• SEC9 and SPO20 encode SNARE proteins related to the mammalian SNAP-25 family [12].
  • Genetic analysis suggests that Sro7 and Sec9 function together in a pathway downstream of the Rho3 GTPase [5].
  • Sec9p associates with the SNAREs Sso1/2p and Snc1/2p to promote the fusion of vesicles with the plasma membrane [12].
  • Our results identify Sec9 as the yeast cognate of SNAP-25 and suggest that SNARE complexes acting at specific stages of vesicular transport serve as the ultimate targets of regulation by members of the Sec4/Ypt1/Rab family of GTPases [1].


  1. Sec9 is a SNAP-25-like component of a yeast SNARE complex that may be the effector of Sec4 function in exocytosis. Brennwald, P., Kearns, B., Champion, K., Keränen, S., Bankaitis, V., Novick, P. Cell (1994) [Pubmed]
  2. Functional architecture of an intracellular membrane t-SNARE. Fukuda, R., McNew, J.A., Weber, T., Parlati, F., Engel, T., Nickel, W., Rothman, J.E., Söllner, T.H. Nature (2000) [Pubmed]
  3. The yeast lgl family member Sro7p is an effector of the secretory Rab GTPase Sec4p. Grosshans, B.L., Andreeva, A., Gangar, A., Niessen, S., Yates, J.R., Brennwald, P., Novick, P. J. Cell Biol. (2006) [Pubmed]
  4. t-SNARE dephosphorylation promotes SNARE assembly and exocytosis in yeast. Marash, M., Gerst, J.E. EMBO J. (2001) [Pubmed]
  5. Yeast homologues of tomosyn and lethal giant larvae function in exocytosis and are associated with the plasma membrane SNARE, Sec9. Lehman, K., Rossi, G., Adamo, J.E., Brennwald, P. J. Cell Biol. (1999) [Pubmed]
  6. Phospholipase D and the SNARE Sso1p are necessary for vesicle fusion during sporulation in yeast. Nakanishi, H., Morishita, M., Schwartz, C.L., Coluccio, A., Engebrecht, J., Neiman, A.M. J. Cell. Sci. (2006) [Pubmed]
  7. The yeast par-1 homologs kin1 and kin2 show genetic and physical interactions with components of the exocytic machinery. Elbert, M., Rossi, G., Brennwald, P. Mol. Biol. Cell (2005) [Pubmed]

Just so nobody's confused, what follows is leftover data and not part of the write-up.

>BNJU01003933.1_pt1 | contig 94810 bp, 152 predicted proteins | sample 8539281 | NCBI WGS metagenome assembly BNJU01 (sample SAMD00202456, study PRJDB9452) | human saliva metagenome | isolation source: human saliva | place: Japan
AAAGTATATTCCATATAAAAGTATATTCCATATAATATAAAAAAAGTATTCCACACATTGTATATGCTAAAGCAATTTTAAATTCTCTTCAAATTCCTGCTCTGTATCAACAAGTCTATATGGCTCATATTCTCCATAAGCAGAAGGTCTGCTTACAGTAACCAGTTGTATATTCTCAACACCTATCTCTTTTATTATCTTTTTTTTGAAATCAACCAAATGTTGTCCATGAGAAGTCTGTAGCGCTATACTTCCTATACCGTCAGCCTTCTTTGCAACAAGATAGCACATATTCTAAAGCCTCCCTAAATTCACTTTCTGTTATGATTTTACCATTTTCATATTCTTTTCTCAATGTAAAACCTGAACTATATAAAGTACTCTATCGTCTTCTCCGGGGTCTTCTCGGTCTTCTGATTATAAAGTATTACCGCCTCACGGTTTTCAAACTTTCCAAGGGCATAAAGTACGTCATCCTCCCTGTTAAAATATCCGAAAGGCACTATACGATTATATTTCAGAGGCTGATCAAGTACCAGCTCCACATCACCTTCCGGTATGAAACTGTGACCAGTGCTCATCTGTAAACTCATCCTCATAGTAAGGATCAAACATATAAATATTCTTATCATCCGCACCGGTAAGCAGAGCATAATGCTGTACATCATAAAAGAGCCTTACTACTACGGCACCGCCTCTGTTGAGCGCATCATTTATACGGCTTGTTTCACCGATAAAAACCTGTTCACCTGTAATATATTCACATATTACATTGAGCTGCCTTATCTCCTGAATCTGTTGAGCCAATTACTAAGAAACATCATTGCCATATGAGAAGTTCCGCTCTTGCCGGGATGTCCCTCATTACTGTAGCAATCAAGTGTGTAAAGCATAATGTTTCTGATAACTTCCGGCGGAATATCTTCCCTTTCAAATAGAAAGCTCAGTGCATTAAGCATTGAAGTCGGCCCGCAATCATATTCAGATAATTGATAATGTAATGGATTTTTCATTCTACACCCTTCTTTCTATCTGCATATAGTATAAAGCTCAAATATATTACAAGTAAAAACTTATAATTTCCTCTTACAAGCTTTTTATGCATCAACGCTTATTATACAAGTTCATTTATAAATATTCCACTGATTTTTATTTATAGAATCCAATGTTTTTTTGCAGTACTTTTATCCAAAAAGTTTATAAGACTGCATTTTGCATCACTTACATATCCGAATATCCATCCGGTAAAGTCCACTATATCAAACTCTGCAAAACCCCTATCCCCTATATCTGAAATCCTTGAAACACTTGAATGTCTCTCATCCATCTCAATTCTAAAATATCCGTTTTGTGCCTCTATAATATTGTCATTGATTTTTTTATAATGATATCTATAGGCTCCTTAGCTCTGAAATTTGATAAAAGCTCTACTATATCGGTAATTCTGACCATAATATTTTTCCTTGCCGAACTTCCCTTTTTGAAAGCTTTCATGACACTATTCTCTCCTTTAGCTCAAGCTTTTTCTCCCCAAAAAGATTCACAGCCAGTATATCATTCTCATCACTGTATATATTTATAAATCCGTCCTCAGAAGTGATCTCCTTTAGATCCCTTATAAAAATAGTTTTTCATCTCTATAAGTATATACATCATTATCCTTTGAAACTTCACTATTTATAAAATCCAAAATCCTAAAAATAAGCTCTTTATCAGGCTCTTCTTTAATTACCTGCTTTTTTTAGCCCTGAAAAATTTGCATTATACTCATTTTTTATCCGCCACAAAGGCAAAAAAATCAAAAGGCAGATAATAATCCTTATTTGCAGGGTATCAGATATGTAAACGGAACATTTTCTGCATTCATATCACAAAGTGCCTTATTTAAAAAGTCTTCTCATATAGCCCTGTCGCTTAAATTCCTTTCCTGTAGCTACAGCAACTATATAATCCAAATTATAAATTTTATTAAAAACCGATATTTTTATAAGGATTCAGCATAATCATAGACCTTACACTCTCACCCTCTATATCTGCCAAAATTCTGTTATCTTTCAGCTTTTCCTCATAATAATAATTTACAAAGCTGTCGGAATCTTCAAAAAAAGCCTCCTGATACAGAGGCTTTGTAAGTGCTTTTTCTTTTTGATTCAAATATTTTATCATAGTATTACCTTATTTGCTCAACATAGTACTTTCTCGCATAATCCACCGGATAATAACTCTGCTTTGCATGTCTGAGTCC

8. Dimerization of the exocyst protein Sec6p and its interaction with the t-SNARE Sec9p. Sivaram, M.V., Saporita, J.A., Furgason, M.L., Boettcher, A.J., Munson, M. Biochemistry (2005) [Pubmed]
  9. Yeast Snc proteins complex with Sec9. Functional interactions between putative SNARE proteins. Couve, A., Gerst, J.E. J. Biol. Chem. (1994) [Pubmed]
  10. Ordering the final events in yeast exocytosis. Grote, E., Carr, C.M., Novick, P.J. J. Cell Biol. (2000) [Pubmed]
  11. Genetic and morphological analyses reveal a critical interaction between the C-termini of two SNARE proteins and a parallel four helical arrangement for the exocytic SNARE complex. Katz, L., Hanson, P.I., Heuser, J.E., Brennwald, P. EMBO J. (1998) [Pubmed]
  12. Genetic evidence of a role for membrane lipid composition in the regulation of soluble NEM-sensitive factor receptor function in Saccharomyces cerevisiae. Coluccio, A., Malzone, M., Neiman, A.M. Genetics (2004) [Pubmed]
  13. Nonclassical PITPs activate PLD via the Stt4p PtdIns-4-kinase and modulate function of late stages of exocytosis in vegetative yeast. Routt, S.M., Ryan, M.M., Tyeryar, K., Rizzieri, K.E., Mousley, C., Roumanie, O., Brennwald, P.J., Bankaitis, V.A. Traffic (2005) [Pubmed]